Vascular – Native
Trees & Shrubs - Dicotyledons
The National Vegetation Survey (NVS) Databank is a physical archive and electronic databank containing records of over 94,000 vegetation survey plots - including data from over 19,000 permanent plots. NVS maintains a standard set of species code abbreviations that correspond to standard scientific plant names from the Ngä Tipu o Aotearoa - New Zealand Plants database.
2n = 18
Current conservation status
The threat classification status of all known New Zealand vascular plant taxa at the rank of species and below were reassessed in 2017 using the New Zealand Threat Classification System (NZTCS) – more information about this can be found on the NZTCS website This report includes a statistical summary and brief notes on changes since 2012 and replaces all previous NZTCS lists for vascular plants. Authors: By Peter J. de Lange, Jeremy R. Rolfe, John W. Barkla, Shannel P. Courtney, Paul D. Champion, Leon R. Perrie, Sarah M. Beadel, Kerry A. Ford, Ilse Breitwieser, Ines Schönberger, Rowan Hindmarsh-Walls, Peter B. Heenan and Kate Ladley. Please note, threat classifications are often suggested by authors when publications fall between NZTCS assessment periods – a suggested threat classification status has not been assessed by the NZTCS panel.
2017 | Not Threatened
Previous conservation statuses
2012 | Not Threatened
2009 | Not Threatened
2004 | Not Threatened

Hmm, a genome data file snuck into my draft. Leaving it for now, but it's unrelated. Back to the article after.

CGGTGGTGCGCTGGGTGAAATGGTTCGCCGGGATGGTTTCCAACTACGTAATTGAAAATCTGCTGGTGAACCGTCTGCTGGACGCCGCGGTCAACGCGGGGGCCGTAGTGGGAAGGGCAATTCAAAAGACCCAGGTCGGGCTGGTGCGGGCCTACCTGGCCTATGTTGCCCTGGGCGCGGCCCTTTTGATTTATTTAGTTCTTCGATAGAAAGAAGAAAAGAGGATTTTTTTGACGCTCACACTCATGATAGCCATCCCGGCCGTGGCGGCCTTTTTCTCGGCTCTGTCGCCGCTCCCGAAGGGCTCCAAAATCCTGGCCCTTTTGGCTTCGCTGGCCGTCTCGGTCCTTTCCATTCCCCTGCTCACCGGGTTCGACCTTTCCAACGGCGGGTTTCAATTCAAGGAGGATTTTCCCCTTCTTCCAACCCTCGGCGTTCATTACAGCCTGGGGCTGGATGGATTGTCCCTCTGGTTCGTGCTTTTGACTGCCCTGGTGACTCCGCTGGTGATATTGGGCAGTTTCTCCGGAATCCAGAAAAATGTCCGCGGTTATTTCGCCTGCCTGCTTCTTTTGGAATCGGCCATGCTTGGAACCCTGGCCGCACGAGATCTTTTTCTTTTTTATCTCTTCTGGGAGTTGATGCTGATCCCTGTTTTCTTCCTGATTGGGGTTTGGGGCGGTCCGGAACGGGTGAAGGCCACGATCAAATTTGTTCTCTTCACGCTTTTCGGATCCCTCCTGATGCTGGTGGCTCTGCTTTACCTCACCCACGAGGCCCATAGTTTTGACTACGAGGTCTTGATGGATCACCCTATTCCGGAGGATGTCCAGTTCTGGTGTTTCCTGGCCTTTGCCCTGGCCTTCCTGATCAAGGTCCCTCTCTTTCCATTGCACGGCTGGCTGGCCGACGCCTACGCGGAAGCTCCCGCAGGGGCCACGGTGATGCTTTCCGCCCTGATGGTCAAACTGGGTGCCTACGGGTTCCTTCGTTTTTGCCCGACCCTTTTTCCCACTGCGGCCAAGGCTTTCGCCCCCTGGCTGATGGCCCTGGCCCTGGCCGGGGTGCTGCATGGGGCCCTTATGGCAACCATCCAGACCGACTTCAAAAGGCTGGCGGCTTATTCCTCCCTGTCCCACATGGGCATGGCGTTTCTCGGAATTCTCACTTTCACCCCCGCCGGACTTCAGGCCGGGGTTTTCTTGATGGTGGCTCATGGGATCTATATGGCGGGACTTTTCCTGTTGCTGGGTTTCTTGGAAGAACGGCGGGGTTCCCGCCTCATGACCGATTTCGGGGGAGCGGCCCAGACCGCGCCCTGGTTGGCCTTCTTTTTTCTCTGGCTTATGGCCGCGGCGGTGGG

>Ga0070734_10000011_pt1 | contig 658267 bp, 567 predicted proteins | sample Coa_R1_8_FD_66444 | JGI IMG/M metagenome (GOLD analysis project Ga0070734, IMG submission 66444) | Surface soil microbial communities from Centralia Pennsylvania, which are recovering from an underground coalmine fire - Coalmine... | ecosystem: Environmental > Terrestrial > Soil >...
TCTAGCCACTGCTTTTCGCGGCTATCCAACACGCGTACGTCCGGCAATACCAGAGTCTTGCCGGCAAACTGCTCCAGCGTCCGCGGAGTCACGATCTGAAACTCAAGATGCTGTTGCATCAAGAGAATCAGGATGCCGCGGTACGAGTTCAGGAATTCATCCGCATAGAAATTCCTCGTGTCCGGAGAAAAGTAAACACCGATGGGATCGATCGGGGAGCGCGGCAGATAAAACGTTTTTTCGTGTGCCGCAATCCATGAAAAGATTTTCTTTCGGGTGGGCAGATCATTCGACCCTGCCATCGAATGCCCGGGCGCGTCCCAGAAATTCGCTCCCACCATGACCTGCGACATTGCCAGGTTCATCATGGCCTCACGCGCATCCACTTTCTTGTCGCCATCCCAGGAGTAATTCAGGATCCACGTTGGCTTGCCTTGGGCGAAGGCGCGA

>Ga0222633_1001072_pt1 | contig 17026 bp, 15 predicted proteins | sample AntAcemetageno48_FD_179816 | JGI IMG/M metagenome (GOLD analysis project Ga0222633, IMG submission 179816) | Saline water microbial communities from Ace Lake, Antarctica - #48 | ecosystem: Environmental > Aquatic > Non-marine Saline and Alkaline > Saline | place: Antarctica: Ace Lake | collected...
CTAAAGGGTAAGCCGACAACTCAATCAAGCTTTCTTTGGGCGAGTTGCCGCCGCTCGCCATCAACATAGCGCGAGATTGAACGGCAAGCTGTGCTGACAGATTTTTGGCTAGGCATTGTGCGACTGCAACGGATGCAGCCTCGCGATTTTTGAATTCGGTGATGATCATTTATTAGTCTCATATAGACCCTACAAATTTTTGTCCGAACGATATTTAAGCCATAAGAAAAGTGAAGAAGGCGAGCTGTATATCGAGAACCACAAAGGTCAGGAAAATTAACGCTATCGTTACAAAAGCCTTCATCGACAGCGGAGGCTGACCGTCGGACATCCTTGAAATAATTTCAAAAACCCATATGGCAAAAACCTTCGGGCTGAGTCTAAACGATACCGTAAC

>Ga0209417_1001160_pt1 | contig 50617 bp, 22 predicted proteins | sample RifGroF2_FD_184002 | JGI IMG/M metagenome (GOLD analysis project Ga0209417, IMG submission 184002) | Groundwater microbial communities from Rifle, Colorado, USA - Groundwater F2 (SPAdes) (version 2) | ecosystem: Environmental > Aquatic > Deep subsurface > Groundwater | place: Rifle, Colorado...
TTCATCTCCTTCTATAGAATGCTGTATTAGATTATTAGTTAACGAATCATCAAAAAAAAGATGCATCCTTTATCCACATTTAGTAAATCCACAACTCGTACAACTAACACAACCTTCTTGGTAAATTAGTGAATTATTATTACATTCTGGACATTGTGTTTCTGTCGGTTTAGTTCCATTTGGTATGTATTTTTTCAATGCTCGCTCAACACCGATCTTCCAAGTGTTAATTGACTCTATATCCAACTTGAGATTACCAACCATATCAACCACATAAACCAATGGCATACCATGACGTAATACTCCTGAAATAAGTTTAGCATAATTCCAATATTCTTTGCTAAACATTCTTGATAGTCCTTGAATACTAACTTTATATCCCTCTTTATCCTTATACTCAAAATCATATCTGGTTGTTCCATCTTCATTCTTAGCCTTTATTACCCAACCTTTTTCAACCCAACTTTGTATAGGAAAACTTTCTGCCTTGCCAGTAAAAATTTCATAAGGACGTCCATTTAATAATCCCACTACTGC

Glossy shrub with strong-smelling, obvious, red, tubular drooping flowers. Leaves glossy, wavy.
Endemic. North Island throughout but absent from the central volcanic plateau where it is replaced by A. turneri. South Island, North-West Nelson only
Fleshy berries dispersed by fruigivory (Thorsen et al., 2009).
Can be grown from semi-hardwood cuttings though these strike with varying degrees of success. Seed is often hard to germinate. Layers readily. Prefers a semi-shaded site in a cool place with permanently damp soil. Slow growing and prone to sudden collapse during dry spells.
Although not considered nationally threatened this species is often heavily browsed by ungulates and possums, and rarely sets much viable seed, except where indigenous nectar feeding birds are common - such as on rodent-free offshore islands
alseuosmia: Perfume grove
macrophylla: Big leaf
References and further reading
Thorsen, M. J.; Dickinson, K. J. M.; Seddon, P. J. 2009. Seed dispersal systems in the New Zealand flora. Perspectives in Plant Ecology, Evolution and Systematics 2009 Vol. 11 No. 4 pp. 285-309
NZPCN Fact Sheet citation
Please cite as: de Lange, P.J. (Year at time of access): Alseuosmia macrophylla Fact Sheet (content continuously updated). New Zealand Plant Conservation Network. https://www.nzpcn.org.nz/flora/species/alseuosmia-macrophylla/ (Date website was queried)